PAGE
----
In Europe, the principal method of numbering vacuum tubes was the nomenclature used by the Philips company and its subsidiaries Mullard in the UK, Valvo(de, it) in Germany, Radiotechnique (Miniwatt-Dario brand) in France, and Amperex in the United States, from 1934 on. Adhering manufacturers include AEG (de), CdL (1921, French Mazda brand), CIFTE (fr, Mazda-Belvu brand), EdiSwan (British Mazda brand), Lorenz (de), MBLE(fr, nl), RCA (us), RFT(de, sv) (de), Siemens (de), Telefunken (de), Tesla (cz), Toshiba (ja), Tungsram (hu), and Unitra. This system allocated meaningful codes to tubes based on their function and became the starting point for the Pro Electron naming scheme for active devices.
In the early days of electronics, vacuum tube devices were powered by batteries. Each battery had a different designation depending on which vacuum tube element it was associated with.
A double diode triode is a type of electronic vacuum tube once widely used in radio receivers. The tube has a triode for amplification, along with two diodes, one typically for use as a detector and the other as a rectifier for automatic gain control, in one envelope. In practice the two diodes usually share a common cathode. Multiple tube sections in one envelope minimized the number of tubes required in a radio or other apparatus.
A valve RF amplifier or tube amplifier (U.S.), is a device for electrically amplifying the power of an electrical radio frequency signal.
The Fleming valve, also called the Fleming oscillation valve, was a thermionic valve or vacuum tube invented in 1904 by Englishman John Ambrose Fleming as a detector for early radio receivers used in electromagnetic wireless telegraphy. It was the first practical vacuum tube and the first thermionic diode, a vacuum tube whose purpose is to conduct current in one direction and block current flowing in the opposite direction. The thermionic diode was later widely used as a rectifier — a device which converts alternating current (AC) into direct current (DC) — in the power supplies of a wide range of electronic devices, until beginning to be replaced by the selenium rectifier in the early 1930s and almost completely replaced by the semiconductor diode in the 1960s. The Fleming valve was the forerunner of all vacuum tubes, which dominated electronics for 50 years. The IEEE has described it as "one of the most important developments in the history of electronics", and it is on the List of IEEE Milestones for electrical engineering.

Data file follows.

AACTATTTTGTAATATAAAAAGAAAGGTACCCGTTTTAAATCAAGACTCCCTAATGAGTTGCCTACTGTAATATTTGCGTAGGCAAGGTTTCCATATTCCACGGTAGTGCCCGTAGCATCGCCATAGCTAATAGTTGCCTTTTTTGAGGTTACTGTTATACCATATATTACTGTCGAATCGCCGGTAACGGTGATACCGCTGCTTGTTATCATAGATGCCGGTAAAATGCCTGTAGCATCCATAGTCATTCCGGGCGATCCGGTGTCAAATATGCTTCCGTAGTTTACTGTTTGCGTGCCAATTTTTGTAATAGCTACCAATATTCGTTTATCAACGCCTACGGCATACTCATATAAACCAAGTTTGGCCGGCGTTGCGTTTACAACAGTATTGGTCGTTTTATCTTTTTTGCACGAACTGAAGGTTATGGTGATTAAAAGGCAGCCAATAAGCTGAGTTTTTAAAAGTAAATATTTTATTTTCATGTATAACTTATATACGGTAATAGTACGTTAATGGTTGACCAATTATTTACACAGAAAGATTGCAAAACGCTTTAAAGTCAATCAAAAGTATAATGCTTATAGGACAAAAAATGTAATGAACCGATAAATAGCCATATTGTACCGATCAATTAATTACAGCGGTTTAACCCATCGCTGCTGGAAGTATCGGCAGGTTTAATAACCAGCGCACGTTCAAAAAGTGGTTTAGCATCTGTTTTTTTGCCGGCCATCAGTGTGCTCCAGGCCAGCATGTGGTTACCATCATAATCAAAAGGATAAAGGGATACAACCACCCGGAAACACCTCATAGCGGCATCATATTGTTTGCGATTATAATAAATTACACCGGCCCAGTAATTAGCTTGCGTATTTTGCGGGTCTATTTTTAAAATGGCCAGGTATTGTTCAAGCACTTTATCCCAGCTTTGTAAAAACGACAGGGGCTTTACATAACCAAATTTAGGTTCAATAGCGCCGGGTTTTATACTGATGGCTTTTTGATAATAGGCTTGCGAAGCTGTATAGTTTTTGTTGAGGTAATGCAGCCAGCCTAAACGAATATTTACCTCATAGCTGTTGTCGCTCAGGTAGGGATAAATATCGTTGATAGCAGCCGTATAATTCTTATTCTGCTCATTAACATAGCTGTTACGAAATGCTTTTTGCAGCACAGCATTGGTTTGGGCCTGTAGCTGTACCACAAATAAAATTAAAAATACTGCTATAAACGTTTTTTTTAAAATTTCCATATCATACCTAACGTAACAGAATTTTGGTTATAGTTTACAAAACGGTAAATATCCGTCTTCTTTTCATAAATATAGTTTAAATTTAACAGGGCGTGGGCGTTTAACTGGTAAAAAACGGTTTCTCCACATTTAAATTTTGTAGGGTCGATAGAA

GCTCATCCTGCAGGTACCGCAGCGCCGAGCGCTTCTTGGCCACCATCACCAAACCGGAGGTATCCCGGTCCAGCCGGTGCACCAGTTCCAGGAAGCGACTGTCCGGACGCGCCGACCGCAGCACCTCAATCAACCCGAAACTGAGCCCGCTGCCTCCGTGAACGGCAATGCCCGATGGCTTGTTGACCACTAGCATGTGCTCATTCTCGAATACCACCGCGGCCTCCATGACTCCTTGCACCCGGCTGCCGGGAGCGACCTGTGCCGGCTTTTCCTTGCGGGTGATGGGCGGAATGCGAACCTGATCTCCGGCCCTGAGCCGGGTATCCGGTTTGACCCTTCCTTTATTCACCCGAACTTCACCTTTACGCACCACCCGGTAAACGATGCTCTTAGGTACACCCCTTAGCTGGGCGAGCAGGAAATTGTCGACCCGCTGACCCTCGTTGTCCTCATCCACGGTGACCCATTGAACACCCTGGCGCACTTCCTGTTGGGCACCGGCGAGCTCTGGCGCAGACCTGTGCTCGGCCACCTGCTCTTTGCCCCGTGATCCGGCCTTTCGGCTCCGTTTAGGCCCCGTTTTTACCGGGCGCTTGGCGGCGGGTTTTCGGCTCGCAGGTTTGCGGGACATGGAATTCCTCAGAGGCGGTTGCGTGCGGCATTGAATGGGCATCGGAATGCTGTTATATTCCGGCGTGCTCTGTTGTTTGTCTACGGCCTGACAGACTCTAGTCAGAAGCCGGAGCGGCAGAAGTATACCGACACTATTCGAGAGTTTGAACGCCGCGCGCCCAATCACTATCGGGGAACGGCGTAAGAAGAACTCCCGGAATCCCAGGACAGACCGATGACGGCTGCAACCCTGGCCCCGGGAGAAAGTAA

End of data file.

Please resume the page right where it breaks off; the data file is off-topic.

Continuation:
The Barkhausen–Kurz tube, also called the retarding-field tube, reflex triode, B–K oscillator, and Barkhausen oscillator was a high frequency vacuum tube electronic oscillator invented in 1920 by German physicists Heinrich Georg Barkhausen and Karl Kurz. It was the first oscillator that could produce radio power in the ultra-high frequency (UHF) portion of the radio spectrum, above 300 MHz. It was also the first oscillator to exploit electron transit time effects. It was used as a source of high frequency radio waves in research laboratories, and in a few UHF radio transmitters through World War 2. Its output power was low which limited its applications. However it inspired research that led to other more successful transit time tubes such as the klystron, which made the low power Barkhausen-Kurz tube obsolete.